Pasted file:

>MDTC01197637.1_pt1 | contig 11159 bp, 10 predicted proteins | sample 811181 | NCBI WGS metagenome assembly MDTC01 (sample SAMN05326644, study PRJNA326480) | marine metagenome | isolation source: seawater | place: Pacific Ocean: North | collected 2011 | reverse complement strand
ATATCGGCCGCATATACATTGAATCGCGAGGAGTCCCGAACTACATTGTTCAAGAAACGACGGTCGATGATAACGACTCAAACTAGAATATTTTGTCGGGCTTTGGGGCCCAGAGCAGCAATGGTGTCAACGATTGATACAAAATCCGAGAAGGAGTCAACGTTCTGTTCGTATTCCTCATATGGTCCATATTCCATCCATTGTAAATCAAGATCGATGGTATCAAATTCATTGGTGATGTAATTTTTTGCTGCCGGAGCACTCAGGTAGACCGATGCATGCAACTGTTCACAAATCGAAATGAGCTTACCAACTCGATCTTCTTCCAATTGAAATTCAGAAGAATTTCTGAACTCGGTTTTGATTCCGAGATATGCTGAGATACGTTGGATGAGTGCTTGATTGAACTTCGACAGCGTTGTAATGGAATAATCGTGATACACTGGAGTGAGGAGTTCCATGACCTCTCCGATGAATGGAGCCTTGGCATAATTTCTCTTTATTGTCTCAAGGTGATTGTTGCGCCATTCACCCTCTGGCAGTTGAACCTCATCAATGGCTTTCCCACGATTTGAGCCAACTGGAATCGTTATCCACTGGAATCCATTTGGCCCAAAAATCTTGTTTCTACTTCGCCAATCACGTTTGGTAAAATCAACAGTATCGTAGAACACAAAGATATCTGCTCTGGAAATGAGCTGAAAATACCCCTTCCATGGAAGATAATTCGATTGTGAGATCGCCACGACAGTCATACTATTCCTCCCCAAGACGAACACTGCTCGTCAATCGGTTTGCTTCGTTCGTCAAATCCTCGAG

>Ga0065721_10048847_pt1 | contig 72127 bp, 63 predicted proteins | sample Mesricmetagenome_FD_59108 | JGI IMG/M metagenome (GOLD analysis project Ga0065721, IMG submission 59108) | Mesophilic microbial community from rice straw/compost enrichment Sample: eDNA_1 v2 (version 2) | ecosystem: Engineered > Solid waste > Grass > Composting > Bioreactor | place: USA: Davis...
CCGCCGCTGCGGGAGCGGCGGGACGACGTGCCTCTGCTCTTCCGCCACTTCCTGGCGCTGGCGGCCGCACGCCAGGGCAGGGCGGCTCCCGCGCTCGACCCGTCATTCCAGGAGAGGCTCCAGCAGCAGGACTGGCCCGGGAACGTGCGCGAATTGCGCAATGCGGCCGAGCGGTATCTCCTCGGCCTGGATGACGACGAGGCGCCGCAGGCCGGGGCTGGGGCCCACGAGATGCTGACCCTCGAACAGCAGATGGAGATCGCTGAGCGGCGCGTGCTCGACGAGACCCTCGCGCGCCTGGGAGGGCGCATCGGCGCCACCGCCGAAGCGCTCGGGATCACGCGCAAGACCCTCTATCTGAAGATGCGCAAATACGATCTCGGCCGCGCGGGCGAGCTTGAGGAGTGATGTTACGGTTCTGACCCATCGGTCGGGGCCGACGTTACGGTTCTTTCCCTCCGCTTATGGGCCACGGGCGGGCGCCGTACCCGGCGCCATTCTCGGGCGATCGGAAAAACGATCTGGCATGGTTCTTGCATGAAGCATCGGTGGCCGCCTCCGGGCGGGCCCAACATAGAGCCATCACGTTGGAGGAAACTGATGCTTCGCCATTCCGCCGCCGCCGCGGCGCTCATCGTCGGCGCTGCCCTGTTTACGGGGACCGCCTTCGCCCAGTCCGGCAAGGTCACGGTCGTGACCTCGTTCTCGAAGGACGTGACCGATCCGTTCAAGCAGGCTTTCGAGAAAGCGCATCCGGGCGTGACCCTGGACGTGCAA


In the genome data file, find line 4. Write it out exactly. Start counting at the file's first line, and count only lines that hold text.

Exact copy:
CCGCCGCTGCGGGAGCGGCGGGACGACGTGCCTCTGCTCTTCCGCCACTTCCTGGCGCTGGCGGCCGCACGCCAGGGCAGGGCGGCTCCCGCGCTCGACCCGTCATTCCAGGAGAGGCTCCAGCAGCAGGACTGGCCCGGGAACGTGCGCGAATTGCGCAATGCGGCCGAGCGGTATCTCCTCGGCCTGGATGACGACGAGGCGCCGCAGGCCGGGGCTGGGGCCCACGAGATGCTGACCCTCGAACAGCAGATGGAGATCGCTGAGCGGCGCGTGCTCGACGAGACCCTCGCGCGCCTGGGAGGGCGCATCGGCGCCACCGCCGAAGCGCTCGGGATCACGCGCAAGACCCTCTATCTGAAGATGCGCAAATACGATCTCGGCCGCGCGGGCGAGCTTGAGGAGTGATGTTACGGTTCTGACCCATCGGTCGGGGCCGACGTTACGGTTCTTTCCCTCCGCTTATGGGCCACGGGCGGGCGCCGTACCCGGCGCCATTCTCGGGCGATCGGAAAAACGATCTGGCATGGTTCTTGCATGAAGCATCGGTGGCCGCCTCCGGGCGGGCCCAACATAGAGCCATCACGTTGGAGGAAACTGATGCTTCGCCATTCCGCCGCCGCCGCGGCGCTCATCGTCGGCGCTGCCCTGTTTACGGGGACCGCCTTCGCCCAGTCCGGCAAGGTCACGGTCGTGACCTCGTTCTCGAAGGACGTGACCGATCCGTTCAAGCAGGCTTTCGAGAAAGCGCATCCGGGCGTGACCCTGGACGTGCAA